The production is unsurprisingly top-notch. The cast is first rate (and is a true ensemble, which makes it most difficult to single anyone out for praise or criticism), and the design is impeccable. The stage is gorgeously bedecked with three separate levels, all of which are used to great advantage throughout the show. A particularly appropriate detail hangs above the stage. There is a foreboding canopy of clouds from the start of the play, but dead center in the sky is a cloud made out of mattress material. It hovers above the scenes like a baleful god of lust, and is an effectively subtle reminder that, were it not for Bianca's infidelity at the beginning of the action, none of the mess that follows would have happened. And, in a wonderful touch of visual wit, this cloud is broken towards the end by none other than the goddess of marriage.
Go see it. Now.

UPDATE III: Show has been extended through January 18. The Village Voice has also weighed in with the love.

Capital Mysteries #11: The Secret at Jefferson's Mansion

The final art for my current project, The Secret at Jefferson's Mansion, the new title in the Capital Mysteries series, is about half-done right now; I'll have some samples to post after the holidays. And yes, I know the Capital Mysteries page on my website is in serious need of updating...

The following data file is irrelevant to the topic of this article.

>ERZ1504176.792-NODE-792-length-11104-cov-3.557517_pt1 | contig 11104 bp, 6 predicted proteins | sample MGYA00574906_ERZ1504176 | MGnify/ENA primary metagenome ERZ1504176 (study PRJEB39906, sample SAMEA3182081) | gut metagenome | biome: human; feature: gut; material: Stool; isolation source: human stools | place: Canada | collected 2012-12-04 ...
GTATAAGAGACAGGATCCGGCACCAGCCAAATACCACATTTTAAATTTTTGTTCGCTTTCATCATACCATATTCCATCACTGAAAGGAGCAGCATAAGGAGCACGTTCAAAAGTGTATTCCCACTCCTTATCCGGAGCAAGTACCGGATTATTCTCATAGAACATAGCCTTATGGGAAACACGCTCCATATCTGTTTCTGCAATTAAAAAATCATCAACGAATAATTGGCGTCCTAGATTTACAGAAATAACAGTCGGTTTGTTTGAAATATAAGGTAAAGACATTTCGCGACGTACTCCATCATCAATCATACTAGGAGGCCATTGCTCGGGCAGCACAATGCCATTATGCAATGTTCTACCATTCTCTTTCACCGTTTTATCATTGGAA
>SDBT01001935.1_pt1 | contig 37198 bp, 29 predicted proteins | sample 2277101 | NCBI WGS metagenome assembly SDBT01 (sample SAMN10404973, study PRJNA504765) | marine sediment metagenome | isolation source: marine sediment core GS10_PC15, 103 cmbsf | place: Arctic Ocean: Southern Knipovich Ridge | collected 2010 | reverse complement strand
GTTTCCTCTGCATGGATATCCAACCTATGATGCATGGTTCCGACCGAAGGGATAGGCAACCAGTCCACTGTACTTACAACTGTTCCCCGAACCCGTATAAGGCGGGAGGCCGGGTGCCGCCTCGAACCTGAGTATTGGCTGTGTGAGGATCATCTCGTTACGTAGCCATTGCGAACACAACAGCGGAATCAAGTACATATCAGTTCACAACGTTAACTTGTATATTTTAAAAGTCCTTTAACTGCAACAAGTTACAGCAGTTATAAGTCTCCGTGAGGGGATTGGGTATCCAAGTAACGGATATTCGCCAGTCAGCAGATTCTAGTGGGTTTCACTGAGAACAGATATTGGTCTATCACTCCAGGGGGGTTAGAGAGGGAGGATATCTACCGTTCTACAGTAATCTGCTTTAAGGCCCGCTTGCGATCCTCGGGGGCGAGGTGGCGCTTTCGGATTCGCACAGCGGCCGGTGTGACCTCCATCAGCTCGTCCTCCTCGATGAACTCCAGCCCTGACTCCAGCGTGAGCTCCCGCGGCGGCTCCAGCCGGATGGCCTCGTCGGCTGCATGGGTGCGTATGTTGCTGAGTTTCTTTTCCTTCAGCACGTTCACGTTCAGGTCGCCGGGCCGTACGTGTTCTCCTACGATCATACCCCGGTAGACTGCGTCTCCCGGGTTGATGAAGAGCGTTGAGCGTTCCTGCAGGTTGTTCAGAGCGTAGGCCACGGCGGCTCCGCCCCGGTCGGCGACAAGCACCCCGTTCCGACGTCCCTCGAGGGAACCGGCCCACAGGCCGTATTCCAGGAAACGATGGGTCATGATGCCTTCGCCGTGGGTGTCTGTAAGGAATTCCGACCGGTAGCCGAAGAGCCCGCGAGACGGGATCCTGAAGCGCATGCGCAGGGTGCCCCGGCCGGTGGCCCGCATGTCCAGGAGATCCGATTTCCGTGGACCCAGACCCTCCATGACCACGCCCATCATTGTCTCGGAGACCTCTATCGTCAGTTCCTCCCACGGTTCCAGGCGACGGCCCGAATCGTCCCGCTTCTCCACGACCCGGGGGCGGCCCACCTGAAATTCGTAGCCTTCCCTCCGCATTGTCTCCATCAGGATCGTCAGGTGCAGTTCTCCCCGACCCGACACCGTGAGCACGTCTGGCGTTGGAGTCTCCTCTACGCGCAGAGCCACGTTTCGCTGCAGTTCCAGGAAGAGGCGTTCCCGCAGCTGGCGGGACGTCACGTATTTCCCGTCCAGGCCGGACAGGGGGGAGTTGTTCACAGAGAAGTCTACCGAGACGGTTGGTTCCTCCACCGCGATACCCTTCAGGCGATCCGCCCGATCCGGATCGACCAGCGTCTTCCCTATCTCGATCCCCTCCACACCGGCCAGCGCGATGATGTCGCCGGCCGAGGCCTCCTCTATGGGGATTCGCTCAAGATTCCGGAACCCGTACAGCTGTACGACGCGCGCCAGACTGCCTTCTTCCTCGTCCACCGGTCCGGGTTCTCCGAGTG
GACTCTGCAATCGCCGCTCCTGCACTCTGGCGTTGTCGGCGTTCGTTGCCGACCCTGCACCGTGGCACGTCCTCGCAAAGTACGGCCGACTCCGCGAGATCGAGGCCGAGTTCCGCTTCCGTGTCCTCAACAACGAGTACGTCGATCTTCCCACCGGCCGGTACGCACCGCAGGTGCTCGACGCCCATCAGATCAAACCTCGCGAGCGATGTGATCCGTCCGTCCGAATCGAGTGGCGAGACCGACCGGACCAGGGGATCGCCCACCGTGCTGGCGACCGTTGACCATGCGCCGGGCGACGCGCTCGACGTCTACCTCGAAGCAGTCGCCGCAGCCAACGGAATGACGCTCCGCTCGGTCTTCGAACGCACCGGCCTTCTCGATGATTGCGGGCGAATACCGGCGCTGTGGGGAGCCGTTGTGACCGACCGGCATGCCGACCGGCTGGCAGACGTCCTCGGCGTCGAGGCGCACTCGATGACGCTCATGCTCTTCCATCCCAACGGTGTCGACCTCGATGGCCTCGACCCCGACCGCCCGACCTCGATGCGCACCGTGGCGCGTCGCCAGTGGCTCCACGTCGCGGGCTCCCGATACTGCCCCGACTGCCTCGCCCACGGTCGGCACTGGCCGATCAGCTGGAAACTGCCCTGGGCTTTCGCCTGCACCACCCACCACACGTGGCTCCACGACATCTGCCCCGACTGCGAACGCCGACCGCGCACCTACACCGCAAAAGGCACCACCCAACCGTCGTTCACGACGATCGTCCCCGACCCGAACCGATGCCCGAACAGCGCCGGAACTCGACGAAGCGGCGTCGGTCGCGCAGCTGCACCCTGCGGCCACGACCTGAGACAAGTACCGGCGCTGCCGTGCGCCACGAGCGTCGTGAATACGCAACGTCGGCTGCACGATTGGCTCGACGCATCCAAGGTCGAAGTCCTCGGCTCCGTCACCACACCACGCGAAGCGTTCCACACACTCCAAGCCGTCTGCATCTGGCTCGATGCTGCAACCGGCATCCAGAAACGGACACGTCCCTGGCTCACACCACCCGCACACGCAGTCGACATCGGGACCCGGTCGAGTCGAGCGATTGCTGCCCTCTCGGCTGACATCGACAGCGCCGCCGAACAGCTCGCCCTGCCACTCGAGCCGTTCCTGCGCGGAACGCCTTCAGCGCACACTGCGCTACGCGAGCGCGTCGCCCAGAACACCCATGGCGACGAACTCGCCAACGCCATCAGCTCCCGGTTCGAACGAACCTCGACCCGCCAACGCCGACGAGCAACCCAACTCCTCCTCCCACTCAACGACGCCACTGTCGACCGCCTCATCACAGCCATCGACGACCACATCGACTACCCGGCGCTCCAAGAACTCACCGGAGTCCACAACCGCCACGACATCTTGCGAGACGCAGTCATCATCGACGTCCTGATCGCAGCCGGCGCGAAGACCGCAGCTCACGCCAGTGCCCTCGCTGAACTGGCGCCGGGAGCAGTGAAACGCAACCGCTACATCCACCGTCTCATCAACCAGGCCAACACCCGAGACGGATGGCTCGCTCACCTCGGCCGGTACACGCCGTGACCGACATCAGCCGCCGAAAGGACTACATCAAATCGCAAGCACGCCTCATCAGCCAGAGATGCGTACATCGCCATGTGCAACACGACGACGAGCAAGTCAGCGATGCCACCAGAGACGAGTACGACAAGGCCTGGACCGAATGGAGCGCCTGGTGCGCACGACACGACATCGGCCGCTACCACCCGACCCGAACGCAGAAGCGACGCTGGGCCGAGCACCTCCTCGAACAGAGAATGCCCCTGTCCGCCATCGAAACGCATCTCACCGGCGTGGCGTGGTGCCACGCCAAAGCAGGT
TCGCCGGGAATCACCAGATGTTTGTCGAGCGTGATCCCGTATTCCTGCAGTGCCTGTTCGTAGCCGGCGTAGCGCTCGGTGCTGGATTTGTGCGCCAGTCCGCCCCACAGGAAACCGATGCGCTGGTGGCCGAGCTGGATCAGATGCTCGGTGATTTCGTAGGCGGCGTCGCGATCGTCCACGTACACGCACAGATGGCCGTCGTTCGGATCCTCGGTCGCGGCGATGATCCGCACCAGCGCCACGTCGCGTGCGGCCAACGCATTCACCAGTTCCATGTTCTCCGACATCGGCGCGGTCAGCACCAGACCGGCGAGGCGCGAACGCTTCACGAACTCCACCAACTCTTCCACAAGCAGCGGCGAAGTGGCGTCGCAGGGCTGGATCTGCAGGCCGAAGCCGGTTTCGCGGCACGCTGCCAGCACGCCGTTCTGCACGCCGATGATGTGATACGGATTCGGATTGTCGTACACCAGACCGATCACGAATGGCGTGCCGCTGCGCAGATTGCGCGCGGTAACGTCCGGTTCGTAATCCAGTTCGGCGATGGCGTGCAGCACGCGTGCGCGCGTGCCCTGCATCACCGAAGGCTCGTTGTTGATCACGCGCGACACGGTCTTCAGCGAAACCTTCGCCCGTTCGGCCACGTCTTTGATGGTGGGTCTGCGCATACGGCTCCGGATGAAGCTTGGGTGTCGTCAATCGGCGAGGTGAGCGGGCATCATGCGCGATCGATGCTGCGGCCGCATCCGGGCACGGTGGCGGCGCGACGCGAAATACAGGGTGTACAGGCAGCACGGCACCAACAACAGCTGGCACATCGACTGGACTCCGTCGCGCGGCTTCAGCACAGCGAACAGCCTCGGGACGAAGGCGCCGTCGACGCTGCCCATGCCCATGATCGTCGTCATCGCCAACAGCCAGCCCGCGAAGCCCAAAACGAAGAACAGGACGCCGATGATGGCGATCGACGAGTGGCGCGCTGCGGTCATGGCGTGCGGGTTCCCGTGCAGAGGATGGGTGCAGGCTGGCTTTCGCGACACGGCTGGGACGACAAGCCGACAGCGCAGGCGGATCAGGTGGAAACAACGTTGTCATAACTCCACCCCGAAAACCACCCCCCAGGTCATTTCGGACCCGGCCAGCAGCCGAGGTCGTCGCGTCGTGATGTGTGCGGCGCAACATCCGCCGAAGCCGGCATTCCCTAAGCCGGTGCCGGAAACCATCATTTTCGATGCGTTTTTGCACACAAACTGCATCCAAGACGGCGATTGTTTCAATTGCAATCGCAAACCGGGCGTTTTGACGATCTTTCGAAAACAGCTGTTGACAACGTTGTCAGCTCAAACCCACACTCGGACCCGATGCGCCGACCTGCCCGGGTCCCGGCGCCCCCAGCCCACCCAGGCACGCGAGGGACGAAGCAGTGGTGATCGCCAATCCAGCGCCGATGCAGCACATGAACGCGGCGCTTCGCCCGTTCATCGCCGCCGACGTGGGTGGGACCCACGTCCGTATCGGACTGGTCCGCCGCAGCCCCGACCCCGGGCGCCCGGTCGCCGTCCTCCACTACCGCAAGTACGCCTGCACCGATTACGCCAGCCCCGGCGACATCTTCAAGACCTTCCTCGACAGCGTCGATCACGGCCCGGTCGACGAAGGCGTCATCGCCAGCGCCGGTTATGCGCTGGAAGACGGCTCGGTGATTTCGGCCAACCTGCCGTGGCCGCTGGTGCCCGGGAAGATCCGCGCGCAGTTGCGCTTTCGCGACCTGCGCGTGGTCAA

Jefferson's Mansion sketches and research

One of the things I enjoy about illustrating the Capital Mysteries series is the fact that all of the stories involve real places in and around Washington, DC.

Did somebody say 'research' !?!?

The new book is set in Monticello, Jefferson's plantation, which made this part of the work a big day in the park: not only are there zillions of photos out there of the house and grounds, but Monticello's website is fantastic. There's even a 3-D tour of the house and rooms, which let me do different sketches of the same room from different points of view.